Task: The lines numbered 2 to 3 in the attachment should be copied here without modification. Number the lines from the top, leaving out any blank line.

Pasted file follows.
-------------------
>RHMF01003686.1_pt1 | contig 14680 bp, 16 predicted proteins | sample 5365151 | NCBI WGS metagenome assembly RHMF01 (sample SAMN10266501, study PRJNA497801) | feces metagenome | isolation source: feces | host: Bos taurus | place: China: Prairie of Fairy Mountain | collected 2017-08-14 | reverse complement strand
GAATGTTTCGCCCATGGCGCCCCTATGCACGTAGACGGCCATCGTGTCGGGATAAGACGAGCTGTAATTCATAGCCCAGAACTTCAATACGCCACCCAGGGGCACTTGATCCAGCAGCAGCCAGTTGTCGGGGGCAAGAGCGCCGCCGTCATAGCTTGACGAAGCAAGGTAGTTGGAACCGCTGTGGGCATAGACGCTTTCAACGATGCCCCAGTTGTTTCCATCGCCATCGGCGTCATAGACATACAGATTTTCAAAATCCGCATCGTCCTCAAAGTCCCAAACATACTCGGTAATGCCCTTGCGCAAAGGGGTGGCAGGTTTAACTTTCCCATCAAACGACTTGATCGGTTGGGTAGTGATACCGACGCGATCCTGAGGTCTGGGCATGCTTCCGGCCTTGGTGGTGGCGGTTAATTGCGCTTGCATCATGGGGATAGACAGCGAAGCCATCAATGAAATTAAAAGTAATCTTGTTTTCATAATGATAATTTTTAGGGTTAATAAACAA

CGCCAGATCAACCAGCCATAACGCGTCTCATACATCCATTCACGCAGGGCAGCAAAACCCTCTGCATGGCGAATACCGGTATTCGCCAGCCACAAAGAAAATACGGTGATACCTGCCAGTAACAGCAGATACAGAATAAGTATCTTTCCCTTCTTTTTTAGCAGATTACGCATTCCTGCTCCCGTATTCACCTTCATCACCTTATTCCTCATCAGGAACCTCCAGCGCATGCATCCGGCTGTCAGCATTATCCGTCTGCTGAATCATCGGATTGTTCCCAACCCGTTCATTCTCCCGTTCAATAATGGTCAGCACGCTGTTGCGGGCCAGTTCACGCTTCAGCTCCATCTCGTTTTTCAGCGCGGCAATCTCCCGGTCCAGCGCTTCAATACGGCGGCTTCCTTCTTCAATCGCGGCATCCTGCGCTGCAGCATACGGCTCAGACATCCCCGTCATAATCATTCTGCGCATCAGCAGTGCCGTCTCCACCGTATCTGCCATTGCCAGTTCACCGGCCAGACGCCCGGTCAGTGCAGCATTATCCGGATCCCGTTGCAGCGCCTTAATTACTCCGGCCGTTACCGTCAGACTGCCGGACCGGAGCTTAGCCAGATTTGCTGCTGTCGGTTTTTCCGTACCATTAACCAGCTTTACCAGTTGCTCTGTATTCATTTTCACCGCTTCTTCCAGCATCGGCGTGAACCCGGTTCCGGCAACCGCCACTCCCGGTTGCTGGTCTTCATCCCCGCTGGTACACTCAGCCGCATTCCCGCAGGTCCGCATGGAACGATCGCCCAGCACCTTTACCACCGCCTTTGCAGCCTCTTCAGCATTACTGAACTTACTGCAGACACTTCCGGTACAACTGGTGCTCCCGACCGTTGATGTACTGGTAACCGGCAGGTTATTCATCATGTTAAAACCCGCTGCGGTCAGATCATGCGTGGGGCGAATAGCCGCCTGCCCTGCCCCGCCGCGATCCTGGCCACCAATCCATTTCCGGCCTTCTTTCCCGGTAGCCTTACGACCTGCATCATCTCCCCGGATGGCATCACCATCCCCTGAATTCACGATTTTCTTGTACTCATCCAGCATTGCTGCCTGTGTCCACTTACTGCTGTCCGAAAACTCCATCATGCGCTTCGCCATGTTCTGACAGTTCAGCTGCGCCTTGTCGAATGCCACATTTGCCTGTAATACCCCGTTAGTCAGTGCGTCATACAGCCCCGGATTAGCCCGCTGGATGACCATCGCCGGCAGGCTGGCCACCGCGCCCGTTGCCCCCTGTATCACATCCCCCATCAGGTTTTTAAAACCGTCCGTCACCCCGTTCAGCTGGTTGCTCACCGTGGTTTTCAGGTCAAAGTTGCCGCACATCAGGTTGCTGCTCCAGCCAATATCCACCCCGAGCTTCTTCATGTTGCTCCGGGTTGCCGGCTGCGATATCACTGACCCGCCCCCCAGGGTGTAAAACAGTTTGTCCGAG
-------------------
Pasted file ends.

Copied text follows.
GAATGTTTCGCCCATGGCGCCCCTATGCACGTAGACGGCCATCGTGTCGGGATAAGACGAGCTGTAATTCATAGCCCAGAACTTCAATACGCCACCCAGGGGCACTTGATCCAGCAGCAGCCAGTTGTCGGGGGCAAGAGCGCCGCCGTCATAGCTTGACGAAGCAAGGTAGTTGGAACCGCTGTGGGCATAGACGCTTTCAACGATGCCCCAGTTGTTTCCATCGCCATCGGCGTCATAGACATACAGATTTTCAAAATCCGCATCGTCCTCAAAGTCCCAAACATACTCGGTAATGCCCTTGCGCAAAGGGGTGGCAGGTTTAACTTTCCCATCAAACGACTTGATCGGTTGGGTAGTGATACCGACGCGATCCTGAGGTCTGGGCATGCTTCCGGCCTTGGTGGTGGCGGTTAATTGCGCTTGCATCATGGGGATAGACAGCGAAGCCATCAATGAAATTAAAAGTAATCTTGTTTTCATAATGATAATTTTTAGGGTTAATAAACAA

CGCCAGATCAACCAGCCATAACGCGTCTCATACATCCATTCACGCAGGGCAGCAAAACCCTCTGCATGGCGAATACCGGTATTCGCCAGCCACAAAGAAAATACGGTGATACCTGCCAGTAACAGCAGATACAGAATAAGTATCTTTCCCTTCTTTTTTAGCAGATTACGCATTCCTGCTCCCGTATTCACCTTCATCACCTTATTCCTCATCAGGAACCTCCAGCGCATGCATCCGGCTGTCAGCATTATCCGTCTGCTGAATCATCGGATTGTTCCCAACCCGTTCATTCTCCCGTTCAATAATGGTCAGCACGCTGTTGCGGGCCAGTTCACGCTTCAGCTCCATCTCGTTTTTCAGCGCGGCAATCTCCCGGTCCAGCGCTTCAATACGGCGGCTTCCTTCTTCAATCGCGGCATCCTGCGCTGCAGCATACGGCTCAGACATCCCCGTCATAATCATTCTGCGCATCAGCAGTGCCGTCTCCACCGTATCTGCCATTGCCAGTTCACCGGCCAGACGCCCGGTCAGTGCAGCATTATCCGGATCCCGTTGCAGCGCCTTAATTACTCCGGCCGTTACCGTCAGACTGCCGGACCGGAGCTTAGCCAGATTTGCTGCTGTCGGTTTTTCCGTACCATTAACCAGCTTTACCAGTTGCTCTGTATTCATTTTCACCGCTTCTTCCAGCATCGGCGTGAACCCGGTTCCGGCAACCGCCACTCCCGGTTGCTGGTCTTCATCCCCGCTGGTACACTCAGCCGCATTCCCGCAGGTCCGCATGGAACGATCGCCCAGCACCTTTACCACCGCCTTTGCAGCCTCTTCAGCATTACTGAACTTACTGCAGACACTTCCGGTACAACTGGTGCTCCCGACCGTTGATGTACTGGTAACCGGCAGGTTATTCATCATGTTAAAACCCGCTGCGGTCAGATCATGCGTGGGGCGAATAGCCGCCTGCCCTGCCCCGCCGCGATCCTGGCCACCAATCCATTTCCGGCCTTCTTTCCCGGTAGCCTTACGACCTGCATCATCTCCCCGGATGGCATCACCATCCCCTGAATTCACGATTTTCTTGTACTCATCCAGCATTGCTGCCTGTGTCCACTTACTGCTGTCCGAAAACTCCATCATGCGCTTCGCCATGTTCTGACAGTTCAGCTGCGCCTTGTCGAATGCCACATTTGCCTGTAATACCCCGTTAGTCAGTGCGTCATACAGCCCCGGATTAGCCCGCTGGATGACCATCGCCGGCAGGCTGGCCACCGCGCCCGTTGCCCCCTGTATCACATCCCCCATCAGGTTTTTAAAACCGTCCGTCACCCCGTTCAGCTGGTTGCTCACCGTGGTTTTCAGGTCAAAGTTGCCGCACATCAGGTTGCTGCTCCAGCCAATATCCACCCCGAGCTTCTTCATGTTGCTCCGGGTTGCCGGCTGCGATATCACTGACCCGCCCCCCAGGGTGTAAAACAGTTTGTCCGAG